The Cree and Assiniboine peoples call this moon the frost moon as cold weather settles in, and the Tlingit call this the digging moon for foraging animals, according to The Old Farmer's Almanac.

Cultures throughout Southeast Asia also celebrate this moon with festivals, according to NASA. During the Loi Krathong festival in Thailand, people decorate and release baskets into a river. This full moon also marks the Cambodian Water Festival, which features dragon boat races.

Native American Names for November Full Moon Itartoryuk Moon (Inuit). Tree Moon (Neo-Pagan). Poverty Moon (Mohawk). Trading Moon (Cherokee). Geese Going Moon (Kiowa). Falling Leaves moon (Sioux). Fledgling Raptor Moon (Hopi). Deer Ruting Moon (Cheyenne). Freezing River Moon(Arapaho). Snow Moon (Mediaeval English). Mourning Moon : Full, Dead : Dark (Janic). Corn Harvest Moon (Taos Native American). Snowy Morning Mountains Moon (Wishram). All Gathered Moon (San Juan Native American). Beaver Moon, Frosty Moon (Algonquin Native American/Colonia).

Other moon names : Fog Moon, Deer Antler Shedding moon, Oak moon, Mad moon, Storm moon, Dark moon.

VIDEO

Wednesday

October's full moon, the hunter's moon, and the Orionid meteor shower are on this week's celestial forecast, but you might only be able to catch one of them.

The hunter's moon will be fullest at 10:58 a.m. ET on October 20, and 99% full during the evenings of October 19 and 20, according to EarthSky. The full moon coincides with the peak of the Orionid meteor shower on the morning of October 21.

Because the best viewing conditions for meteor showers are dark skies, the full moon will significantly reduce the visibility of the meteor shower -- by about 75%, according to American Meteor Society adviser Robert Lunsford.

"During a normal year, we'd certainly be focused on the Orionids," Lunsford said.

Debris from Halley's Comet creates the Orionid shower, and meteors radiate from the constellation Orion the Hunter, which is how the event gets its name, according to EarthSky. The showers can produce up to 20 meteors per hour, and Orionids are known for their speed and brightness.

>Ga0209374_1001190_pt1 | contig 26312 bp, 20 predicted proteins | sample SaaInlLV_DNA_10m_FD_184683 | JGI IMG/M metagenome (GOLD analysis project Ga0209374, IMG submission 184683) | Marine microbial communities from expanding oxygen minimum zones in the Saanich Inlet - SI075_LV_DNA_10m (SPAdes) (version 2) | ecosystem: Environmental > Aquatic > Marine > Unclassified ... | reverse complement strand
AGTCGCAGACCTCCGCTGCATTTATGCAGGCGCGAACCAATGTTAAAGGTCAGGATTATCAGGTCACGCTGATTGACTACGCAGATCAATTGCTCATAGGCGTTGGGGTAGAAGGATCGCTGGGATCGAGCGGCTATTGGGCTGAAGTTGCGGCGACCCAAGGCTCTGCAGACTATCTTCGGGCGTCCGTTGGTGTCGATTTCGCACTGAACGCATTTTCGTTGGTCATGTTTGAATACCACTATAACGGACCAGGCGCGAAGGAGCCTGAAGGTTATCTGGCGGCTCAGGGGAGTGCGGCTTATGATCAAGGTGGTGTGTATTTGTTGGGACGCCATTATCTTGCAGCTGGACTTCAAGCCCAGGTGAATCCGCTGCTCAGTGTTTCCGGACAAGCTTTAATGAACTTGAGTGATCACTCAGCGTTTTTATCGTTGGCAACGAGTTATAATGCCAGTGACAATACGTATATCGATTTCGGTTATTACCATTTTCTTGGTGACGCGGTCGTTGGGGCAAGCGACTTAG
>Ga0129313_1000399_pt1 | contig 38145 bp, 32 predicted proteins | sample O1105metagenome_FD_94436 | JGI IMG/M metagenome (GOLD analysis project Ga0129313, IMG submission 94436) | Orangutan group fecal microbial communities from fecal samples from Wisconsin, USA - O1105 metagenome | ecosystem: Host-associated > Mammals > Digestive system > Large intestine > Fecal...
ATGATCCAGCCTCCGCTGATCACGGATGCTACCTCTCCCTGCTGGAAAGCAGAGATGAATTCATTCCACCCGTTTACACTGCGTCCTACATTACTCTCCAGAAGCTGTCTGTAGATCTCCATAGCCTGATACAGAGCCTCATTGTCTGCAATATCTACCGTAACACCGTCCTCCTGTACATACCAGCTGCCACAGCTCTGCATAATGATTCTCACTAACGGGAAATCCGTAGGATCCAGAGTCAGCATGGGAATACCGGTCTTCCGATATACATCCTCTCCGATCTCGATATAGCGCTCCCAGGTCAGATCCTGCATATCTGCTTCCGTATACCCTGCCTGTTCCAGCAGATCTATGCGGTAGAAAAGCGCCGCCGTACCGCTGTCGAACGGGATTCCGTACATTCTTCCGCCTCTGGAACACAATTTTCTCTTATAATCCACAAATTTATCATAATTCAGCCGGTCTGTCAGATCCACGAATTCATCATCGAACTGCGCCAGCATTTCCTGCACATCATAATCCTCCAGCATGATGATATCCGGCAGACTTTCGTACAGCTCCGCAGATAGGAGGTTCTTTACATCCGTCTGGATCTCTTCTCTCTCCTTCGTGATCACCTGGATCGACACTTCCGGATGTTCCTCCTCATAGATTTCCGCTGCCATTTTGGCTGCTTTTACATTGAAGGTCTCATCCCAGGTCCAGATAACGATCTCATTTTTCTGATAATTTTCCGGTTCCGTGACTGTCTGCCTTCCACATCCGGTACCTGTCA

The Orionid meteor shower is active until November 7, so there's still a chance to see one of these shooting stars. NASA's advice to watch the Orionids is to lie on your back with feet facing southeast in the Northern Hemisphere and northeast in the Southern Hemisphere. Orionids are most common from midnight until dawn.

Photo Credit: Charles G. Summers

If you prefer an earlier stargazing activity, watching the full moon after sunset will be your best bet. Following September's harvest moon, the hunter's moon gets its name from Native Americans who welcomed hunting season at this time of year in preparation for the winter months, according to the Farmers' Almanac.

This full moon also marks the harvest festival Sharad Purnima for Hindus and the end of Vassa, a three-month period of fasting for Buddhist monks -- both of which signal the end of monsoon season, according to NASA.

The hunter's moon is not necessarily brighter or bigger than other full moons throughout the year, according to EarthSky. But when you catch a glimpse of the moon at moonrise or moonset near the horizon, it can appear larger and more orange.

The visibility of the night sky in the US will vary these days, with clouds and storm systems moving across the states, according to CNN Digital Meteorologist Judson Jones. Tuesday night into Wednesday morning, cloud coverage will impact California, Washington, the Gulf Coast and the Appalachian Mountains. Wednesday night, western storms will move into the northern Rockies and Midwest. Alabama, Florida, Georgia and the Carolinas will also see increased cloud coverage.

October Full Moon Names from different cultures Tugluvik (Inuit). Kentenha (Mohawk). Long Hair Moon (Hopi) Ten Colds Moon (Kiowa). Falling Leaves Moon (Arapaho). Corn Ripe Moon (Taos Native American). Hunter's Moon, Blood Moon (Neo-Pagan). Leaf Fall Moon (San Juan Native American). Blood Moon, Wine Moon (Mediaeval English). Blood Moon Falling :Full, Leaf Moon :Dark (Janic). Hunter's Moon, Travel Moon, Full Dying Grass Moon (Algonquin Native American/Colonia).

Other Moon names: Spirit Moon, Snow Moon, Shedding Moon, Winterfelleth (Winter Coming), Windermanoth (Vintage Month), Falling Leaf Moon, Moon of the Changing Season, White Frost moon

VIDEO Timelapse Captures Enormous Moon Rising Above Rhode Island